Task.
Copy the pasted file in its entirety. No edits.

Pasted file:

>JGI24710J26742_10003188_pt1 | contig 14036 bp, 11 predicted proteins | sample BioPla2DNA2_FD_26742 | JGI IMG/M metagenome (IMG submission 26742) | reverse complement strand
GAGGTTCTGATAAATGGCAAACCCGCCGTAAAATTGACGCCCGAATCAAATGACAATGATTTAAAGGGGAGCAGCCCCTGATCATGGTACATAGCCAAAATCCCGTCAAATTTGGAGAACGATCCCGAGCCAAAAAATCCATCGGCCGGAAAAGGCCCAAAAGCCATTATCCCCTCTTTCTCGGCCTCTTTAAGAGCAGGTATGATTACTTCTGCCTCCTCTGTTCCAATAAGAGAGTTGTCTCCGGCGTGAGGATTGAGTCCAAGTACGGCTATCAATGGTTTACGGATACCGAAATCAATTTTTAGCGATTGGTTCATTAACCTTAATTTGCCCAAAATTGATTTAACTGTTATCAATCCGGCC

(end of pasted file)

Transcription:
>JGI24710J26742_10003188_pt1 | contig 14036 bp, 11 predicted proteins | sample BioPla2DNA2_FD_26742 | JGI IMG/M metagenome (IMG submission 26742) | reverse complement strand
GAGGTTCTGATAAATGGCAAACCCGCCGTAAAATTGACGCCCGAATCAAATGACAATGATTTAAAGGGGAGCAGCCCCTGATCATGGTACATAGCCAAAATCCCGTCAAATTTGGAGAACGATCCCGAGCCAAAAAATCCATCGGCCGGAAAAGGCCCAAAAGCCATTATCCCCTCTTTCTCGGCCTCTTTAAGAGCAGGTATGATTACTTCTGCCTCCTCTGTTCCAATAAGAGAGTTGTCTCCGGCGTGAGGATTGAGTCCAAGTACGGCTATCAATGGTTTACGGATACCGAAATCAATTTTTAGCGATTGGTTCATTAACCTTAATTTGCCCAAAATTGATTTAACTGTTATCAATCCGGCC